One in three children under-five does not officially exist. In numbers: The births of nearly 230 million children under-five have never been registered; approximately one in three of all children under-five of the world. In Zambia, one of the countries where the Roger Federer Foundation works, only 14% of the under-five are registered.
Children unregistered at birth or without identification documents are often excluded from accessing education, health care and social security. If children are separated from their families during natural disasters, conflicts or as a result of exploitation, reuniting them is made more difficult by the lack of official documentation. Unregistered births are a symptom of the inequities and disparities in a society. Children most affected by these inequities include children from certain ethnic or religious groups, children living in rural or remote areas, from poor households or of uneducated mothers.
The latest UNICEF report highligths the importance of data in making progress for children and exposing the unequal access to services and protection that marks the lives of so many.
Being counted makes children visible and this act of recognition makes it possible to address their needs and advance their rights. Data do not, of themselves, change the world. They make change possible by identifying needs, supporting advocacy, and gauging progress. What matters most is that decision-makers use the data to make positive change and that the data are available for children and communities to use in holding duty-beares to account.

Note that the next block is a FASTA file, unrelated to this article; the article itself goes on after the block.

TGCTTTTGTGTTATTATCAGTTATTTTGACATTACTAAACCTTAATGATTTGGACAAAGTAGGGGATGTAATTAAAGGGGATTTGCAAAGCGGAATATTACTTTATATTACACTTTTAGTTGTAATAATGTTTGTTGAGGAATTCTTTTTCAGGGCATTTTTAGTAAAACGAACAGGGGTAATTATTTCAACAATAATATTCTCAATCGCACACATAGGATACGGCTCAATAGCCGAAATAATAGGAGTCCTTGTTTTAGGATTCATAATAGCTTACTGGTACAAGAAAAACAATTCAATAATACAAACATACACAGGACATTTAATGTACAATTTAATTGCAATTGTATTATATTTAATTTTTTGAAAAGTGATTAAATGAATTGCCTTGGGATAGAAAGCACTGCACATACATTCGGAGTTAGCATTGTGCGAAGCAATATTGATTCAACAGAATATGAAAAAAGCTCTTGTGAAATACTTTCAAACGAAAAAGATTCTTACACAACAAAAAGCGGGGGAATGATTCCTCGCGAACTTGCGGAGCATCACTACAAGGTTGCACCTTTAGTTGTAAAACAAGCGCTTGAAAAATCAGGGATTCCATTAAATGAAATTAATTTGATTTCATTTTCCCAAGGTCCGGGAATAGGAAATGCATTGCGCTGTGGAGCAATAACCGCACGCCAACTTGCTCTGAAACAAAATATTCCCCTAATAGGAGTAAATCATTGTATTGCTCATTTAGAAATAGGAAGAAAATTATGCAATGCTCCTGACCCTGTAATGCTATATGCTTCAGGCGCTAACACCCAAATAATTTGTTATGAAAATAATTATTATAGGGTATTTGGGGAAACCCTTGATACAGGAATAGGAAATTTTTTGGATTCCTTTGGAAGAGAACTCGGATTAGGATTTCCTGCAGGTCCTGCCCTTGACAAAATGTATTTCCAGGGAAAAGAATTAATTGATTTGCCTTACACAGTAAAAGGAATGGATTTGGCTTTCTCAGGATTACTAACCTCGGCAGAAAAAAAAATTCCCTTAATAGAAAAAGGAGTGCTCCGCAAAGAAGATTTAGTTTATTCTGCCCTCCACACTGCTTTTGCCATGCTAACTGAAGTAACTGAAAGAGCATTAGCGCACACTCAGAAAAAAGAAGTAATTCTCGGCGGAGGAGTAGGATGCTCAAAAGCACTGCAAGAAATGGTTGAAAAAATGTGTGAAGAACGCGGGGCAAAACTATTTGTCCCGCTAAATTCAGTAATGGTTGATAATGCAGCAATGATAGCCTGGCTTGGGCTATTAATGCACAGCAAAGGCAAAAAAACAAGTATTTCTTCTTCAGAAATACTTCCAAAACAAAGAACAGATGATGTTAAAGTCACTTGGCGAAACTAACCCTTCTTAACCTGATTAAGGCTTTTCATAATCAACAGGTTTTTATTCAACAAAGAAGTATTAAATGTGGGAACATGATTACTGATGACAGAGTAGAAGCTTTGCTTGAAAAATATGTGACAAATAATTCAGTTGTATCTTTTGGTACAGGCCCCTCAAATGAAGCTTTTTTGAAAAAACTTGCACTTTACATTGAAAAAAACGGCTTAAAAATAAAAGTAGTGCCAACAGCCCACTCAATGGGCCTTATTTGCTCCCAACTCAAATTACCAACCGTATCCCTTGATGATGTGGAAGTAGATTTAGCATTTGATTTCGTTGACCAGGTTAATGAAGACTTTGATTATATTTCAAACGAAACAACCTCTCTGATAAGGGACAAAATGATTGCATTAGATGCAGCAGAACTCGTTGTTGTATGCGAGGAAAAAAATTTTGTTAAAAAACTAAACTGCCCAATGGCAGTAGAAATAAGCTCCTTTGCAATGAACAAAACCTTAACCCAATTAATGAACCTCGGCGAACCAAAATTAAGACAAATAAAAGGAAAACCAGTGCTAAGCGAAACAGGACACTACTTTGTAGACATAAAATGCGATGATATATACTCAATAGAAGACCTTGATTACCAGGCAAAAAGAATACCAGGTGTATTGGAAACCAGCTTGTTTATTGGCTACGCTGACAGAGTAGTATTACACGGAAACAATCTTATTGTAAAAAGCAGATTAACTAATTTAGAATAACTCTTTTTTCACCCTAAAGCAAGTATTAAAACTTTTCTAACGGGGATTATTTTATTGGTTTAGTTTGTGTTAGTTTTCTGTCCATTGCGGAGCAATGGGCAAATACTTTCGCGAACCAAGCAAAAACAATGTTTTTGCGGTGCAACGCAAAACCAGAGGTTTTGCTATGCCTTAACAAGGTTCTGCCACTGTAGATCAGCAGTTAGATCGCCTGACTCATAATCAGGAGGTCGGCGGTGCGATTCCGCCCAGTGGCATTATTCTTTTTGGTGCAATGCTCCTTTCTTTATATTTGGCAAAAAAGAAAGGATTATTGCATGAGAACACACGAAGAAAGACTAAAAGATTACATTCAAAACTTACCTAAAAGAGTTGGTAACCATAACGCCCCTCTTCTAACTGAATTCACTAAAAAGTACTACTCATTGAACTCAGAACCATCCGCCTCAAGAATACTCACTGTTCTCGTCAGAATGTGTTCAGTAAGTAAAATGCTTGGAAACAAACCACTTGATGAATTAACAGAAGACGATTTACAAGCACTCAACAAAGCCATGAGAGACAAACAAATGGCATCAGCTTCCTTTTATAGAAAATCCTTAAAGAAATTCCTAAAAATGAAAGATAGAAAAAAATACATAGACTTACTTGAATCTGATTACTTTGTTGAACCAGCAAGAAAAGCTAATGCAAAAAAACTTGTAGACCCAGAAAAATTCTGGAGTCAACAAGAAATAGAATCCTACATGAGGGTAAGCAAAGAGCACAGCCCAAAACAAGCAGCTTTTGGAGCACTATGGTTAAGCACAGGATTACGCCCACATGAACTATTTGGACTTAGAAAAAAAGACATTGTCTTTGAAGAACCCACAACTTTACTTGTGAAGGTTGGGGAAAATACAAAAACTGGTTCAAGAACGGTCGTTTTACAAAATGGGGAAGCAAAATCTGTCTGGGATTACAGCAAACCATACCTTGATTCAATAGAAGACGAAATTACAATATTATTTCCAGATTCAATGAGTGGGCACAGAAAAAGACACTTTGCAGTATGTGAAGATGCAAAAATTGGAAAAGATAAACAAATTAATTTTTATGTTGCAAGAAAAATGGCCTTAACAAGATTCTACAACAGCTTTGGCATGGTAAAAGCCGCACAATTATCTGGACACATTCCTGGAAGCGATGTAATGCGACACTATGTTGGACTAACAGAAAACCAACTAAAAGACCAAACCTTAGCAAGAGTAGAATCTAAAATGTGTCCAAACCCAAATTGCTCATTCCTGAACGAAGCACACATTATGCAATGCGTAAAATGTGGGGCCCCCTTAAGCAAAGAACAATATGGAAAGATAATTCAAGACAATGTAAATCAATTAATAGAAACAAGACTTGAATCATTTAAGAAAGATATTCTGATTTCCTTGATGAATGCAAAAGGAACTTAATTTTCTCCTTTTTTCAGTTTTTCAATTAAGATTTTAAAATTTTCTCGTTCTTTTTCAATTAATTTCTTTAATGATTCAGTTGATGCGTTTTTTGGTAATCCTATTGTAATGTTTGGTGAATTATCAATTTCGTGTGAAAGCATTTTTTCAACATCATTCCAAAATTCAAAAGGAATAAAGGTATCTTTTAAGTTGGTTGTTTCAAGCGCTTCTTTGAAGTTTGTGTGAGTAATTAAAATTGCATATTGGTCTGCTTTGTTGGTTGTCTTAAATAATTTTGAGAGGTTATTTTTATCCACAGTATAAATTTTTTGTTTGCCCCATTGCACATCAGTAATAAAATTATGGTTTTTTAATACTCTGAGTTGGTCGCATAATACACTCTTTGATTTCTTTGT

Now is the time to invest for the future. You want to know how and why? Read the Education for All (EFA) monitoring report 2012 which gives evidence that funds spent on education generate ten to fifteen times as much in economic growth over a person’s lifetime.
There has been undeniable progress towards the six EFA goals – including an expansion of early childhood care and education and improvements in gender parity at primary level. However it is still a long way to go the reach the six EFA goals, which would garantee this economic growth also for the futur adults in the third.
Though the UN Convention on the Rights of the Child is applicable with regard to all the persons under the age of 18, the information on the implementation of the Convention with respect to children before the age of regular schooling is very limited.
The suggested monograph has been published already in 2007, but it is still worth reading - especially for general readers interested in child rights, human rights and the UN - as the numerous documents and papers outlining expert opinion on the meaning of the UN Convention on the Rights of the Child with special emphasis on the rights of young children are still valid.
In 2015 the current commitments under the Millennium Development Goals (MDGs) and the Education for All (EFA) movement expire. Therefore this will also be the year to position early childhood development (ECD) as one of the priority issues on the post-2015 development agenda.
The Consultative Group on early childhood care and development examines in the present paper the opportunities for positioning ECD on the post-2015 development agenda. Such opportunities will have to demonstrate that effective ECD can contribute to progress. Until now, ECD is not one of the issues under current consideration for inclusion in the post-2015 development framework, despite the fact that ECD is in fact relevant to the achievement of many of the priority outcomes that will feature on the post-2015 agenda – poverty reduction, primary education, child survival, nutrition.